Tag Archives: rule of law

Easy Read Guide to Being Lord Chancellor

This is an easy read guide for those who do not know very much about the law and how the law works. Such people are some times called “Graylings”.

What is the High Court?

The High Court is somewhere a bunch of people who no one voted for make decisions based on what Foreigners (or Europeans) think is best.

Someone who is accused of making a bad decision and goes to court is often called a Lord Chancellor.

An example of a bad decision is when the Lord Chancellor hides a load of info that he uses to make his bad decision.

This process is sometimes called Judicial Review but people in power often call it a right pain in the arse.

Before you go to court.

Make sure you spend a lot of time getting on the telly or the radio to tell everyone it is not your fault.

It is a very good idea to blame Foreigners.

If you cannot blame Foreigners, blame Immigrants.

Immigrants are also Foreigners but people are more scared of Immigrants and are more likely to vote UKIP unless you blame them for everything.

If it is really hard to blame Foreigners or Immigrants you can try to blame Left Wing Liberals.

At the same time as blaming someone else, make sure a friend from your College at Oxbridge writes something about a prisoner getting Legal Aid because his mattress is too hard.

Don’t worry if that’s not true.

When you get to the court

Make sure you pay lawyers a lot of money to do exactly what you say.

Pay them a lot of money to make sure you get a really good lawyer. Pay them a lot more than you pay Legal Aid lawyers.

At the same time make sure the other side cannot pay a lawyer at all.

This is called equality of arms.

You have two arms. They are allowed two arms.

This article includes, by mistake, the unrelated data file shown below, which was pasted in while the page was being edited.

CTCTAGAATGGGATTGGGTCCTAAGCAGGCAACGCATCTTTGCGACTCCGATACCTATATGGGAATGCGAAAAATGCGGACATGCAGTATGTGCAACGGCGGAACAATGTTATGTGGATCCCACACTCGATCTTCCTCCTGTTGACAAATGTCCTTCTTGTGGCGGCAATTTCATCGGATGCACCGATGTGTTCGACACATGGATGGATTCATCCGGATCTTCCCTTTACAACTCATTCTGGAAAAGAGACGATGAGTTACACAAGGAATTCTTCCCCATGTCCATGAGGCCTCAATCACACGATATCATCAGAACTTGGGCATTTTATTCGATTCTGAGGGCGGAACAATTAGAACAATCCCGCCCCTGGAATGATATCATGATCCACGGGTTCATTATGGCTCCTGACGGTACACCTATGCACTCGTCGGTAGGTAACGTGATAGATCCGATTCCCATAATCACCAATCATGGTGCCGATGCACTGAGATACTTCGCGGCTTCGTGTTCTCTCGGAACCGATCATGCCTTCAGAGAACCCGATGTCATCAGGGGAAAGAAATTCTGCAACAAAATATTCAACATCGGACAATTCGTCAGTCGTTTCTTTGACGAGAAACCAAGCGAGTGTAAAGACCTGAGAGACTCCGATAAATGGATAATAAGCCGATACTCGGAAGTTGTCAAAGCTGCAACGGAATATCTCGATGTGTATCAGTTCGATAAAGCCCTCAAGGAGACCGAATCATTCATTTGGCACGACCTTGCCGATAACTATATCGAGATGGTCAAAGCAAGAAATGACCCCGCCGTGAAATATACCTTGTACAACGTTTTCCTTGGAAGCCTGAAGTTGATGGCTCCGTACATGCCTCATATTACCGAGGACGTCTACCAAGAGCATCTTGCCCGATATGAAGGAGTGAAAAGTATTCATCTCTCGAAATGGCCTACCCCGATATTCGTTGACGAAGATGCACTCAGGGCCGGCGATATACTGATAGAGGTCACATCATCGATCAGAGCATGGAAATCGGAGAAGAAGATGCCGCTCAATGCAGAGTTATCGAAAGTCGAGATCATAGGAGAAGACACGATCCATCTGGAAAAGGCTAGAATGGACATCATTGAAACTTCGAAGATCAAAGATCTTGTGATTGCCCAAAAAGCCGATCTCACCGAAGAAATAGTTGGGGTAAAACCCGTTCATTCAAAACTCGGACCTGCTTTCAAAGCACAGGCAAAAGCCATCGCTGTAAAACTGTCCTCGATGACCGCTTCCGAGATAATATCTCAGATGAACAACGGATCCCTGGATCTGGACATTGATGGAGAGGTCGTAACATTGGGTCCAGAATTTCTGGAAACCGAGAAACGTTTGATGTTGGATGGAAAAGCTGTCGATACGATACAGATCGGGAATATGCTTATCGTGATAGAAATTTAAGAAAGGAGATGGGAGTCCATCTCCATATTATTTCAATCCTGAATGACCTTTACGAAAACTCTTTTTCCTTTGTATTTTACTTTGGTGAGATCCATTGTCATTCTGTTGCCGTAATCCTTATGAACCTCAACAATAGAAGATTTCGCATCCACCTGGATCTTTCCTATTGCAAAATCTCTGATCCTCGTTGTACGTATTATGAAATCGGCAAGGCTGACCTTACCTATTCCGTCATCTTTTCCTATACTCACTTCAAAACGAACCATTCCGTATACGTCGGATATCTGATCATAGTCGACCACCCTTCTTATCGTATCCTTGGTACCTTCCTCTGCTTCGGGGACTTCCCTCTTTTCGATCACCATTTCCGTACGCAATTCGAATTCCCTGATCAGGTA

Just make sure you have more lawyers.

Sometimes they will have lawyers who are doing the case pro bono. Pro bono means they are doing it for free.

If a lawyer does a case pro bono make sure someone who works for you sends your friend from Oxbridge the amount the lawyer received from Legal Aid last year.

Make sure this number is big by adding in the VAT.

If there is a hearing, who is who?

The person sitting at the front facing you is the Judge.

If the Judge finds you made a bad decision he is out of touch.

If the Judge finds you did not make a bad decision then give them the next Judge led inquiry.

The person who says you made a bad decision is a pressure group. Their lawyer is called a fat cat.

What happens at the hearing?

Keep repeating that the decision you made is policy and it is all about politics. Judges are allergic to politics.

Get some civil servants to give some made up facts and numbers. Call this evidence.

When the other side say what is really happening because of your decision, call this anecdotal.

If anecdotal does not work, also say the words self serving.

What happens if you lose?

A Judge may think what you did was as unreasonable as a small town just outside of Birmingham.

If you hear the word “Wednesbury” make sure it was someone else’s decision.